Evinacumab for Homozygous Familial Hypercholesterolemia

RCT (n=65) reported IV infusion of evinacumab (15 mg/kg) every 4 weeks lowered LDL cholesterol from baseline significantly compared to placebo at week 24 (relative reduction 47.1% vs. increase of 1.9%; between-group least-squares mean absolute difference, –3.4 mmol/L, p<0.001).

SPS commentary:

According to an editorial, the results of this trial of a monoclonal antibody against angiopoietin-like 3 (ANGPTL3) are great news for patients with homozygous familial hypercholesterolemia and may reduce the need for invasive treatment such as apheresis in some patients. It notes that the question then arises as to whether patients without familial hypercholesterolemia who have elevated plasma LDL cholesterol levels may benefit from such therapy. It suggests that for such patients, evinacumab may become of interest if statins, cholesterol-absorption inhibitors, and PCSK9 inhibitors do not lower LDL cholesterol levels to a sufficient degree or have unacceptable side effects. It adds that since evinacumab also substantially lowered plasma triglyceride levels (secondary outcome), the drug may also be useful in patients with familial chylomicronemia syndrome. Although the trial was not designed to assess the effect of evinacumab on cardiovascular risk, it is of the opinon that the large reduction in LDL cholesterol levels in the evinacumab group would be expected to reduce the risk of such clinical outcomes. It concludes that 20 years after the identification of angiopoietin-like proteins, these hormones have fulfilled their promise as targets for lipid-lowering therapy.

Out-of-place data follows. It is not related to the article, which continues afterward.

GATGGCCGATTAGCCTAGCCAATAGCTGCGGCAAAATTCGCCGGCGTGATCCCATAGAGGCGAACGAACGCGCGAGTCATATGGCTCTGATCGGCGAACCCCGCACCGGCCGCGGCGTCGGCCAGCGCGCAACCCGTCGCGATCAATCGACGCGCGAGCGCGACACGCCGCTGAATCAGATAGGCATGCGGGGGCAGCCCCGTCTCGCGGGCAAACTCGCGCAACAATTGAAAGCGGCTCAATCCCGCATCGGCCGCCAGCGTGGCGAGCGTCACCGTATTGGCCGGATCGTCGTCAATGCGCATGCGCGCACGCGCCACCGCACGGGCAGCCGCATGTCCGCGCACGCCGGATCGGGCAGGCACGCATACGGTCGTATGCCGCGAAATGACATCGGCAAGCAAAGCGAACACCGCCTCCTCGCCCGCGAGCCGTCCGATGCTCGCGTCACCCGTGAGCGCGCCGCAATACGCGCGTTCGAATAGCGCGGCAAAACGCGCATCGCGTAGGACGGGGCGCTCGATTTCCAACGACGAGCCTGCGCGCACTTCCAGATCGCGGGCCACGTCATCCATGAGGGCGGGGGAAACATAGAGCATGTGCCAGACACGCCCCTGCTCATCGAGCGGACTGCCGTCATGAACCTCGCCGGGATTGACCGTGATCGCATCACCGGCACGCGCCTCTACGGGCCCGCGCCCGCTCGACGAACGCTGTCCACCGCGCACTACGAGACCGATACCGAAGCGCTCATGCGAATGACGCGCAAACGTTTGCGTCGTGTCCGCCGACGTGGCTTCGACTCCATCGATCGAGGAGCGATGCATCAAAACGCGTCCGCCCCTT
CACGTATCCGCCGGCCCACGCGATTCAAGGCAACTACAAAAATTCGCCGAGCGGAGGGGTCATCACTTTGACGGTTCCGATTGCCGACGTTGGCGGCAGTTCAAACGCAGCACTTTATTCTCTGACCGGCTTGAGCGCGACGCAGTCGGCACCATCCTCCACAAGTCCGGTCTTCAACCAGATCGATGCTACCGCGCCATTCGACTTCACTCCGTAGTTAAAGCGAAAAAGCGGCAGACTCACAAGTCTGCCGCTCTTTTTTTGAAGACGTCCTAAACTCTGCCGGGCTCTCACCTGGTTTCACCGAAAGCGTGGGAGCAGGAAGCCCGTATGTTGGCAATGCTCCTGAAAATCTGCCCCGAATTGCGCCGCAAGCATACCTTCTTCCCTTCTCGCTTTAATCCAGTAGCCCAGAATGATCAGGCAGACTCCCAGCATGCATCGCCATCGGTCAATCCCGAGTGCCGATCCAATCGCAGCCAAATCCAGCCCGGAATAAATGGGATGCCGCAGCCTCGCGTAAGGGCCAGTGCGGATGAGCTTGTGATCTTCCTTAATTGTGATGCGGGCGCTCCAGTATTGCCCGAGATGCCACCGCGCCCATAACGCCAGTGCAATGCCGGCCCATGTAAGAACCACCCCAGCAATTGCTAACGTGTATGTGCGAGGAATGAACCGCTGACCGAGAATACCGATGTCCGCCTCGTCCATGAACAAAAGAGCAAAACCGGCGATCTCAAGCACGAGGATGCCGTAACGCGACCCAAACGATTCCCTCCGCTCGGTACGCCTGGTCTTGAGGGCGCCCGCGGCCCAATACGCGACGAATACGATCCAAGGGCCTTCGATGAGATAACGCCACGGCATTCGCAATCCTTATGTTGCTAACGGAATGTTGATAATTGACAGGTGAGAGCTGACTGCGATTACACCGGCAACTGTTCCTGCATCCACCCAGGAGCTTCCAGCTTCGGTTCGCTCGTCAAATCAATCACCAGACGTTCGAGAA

New England Journal of Medicine

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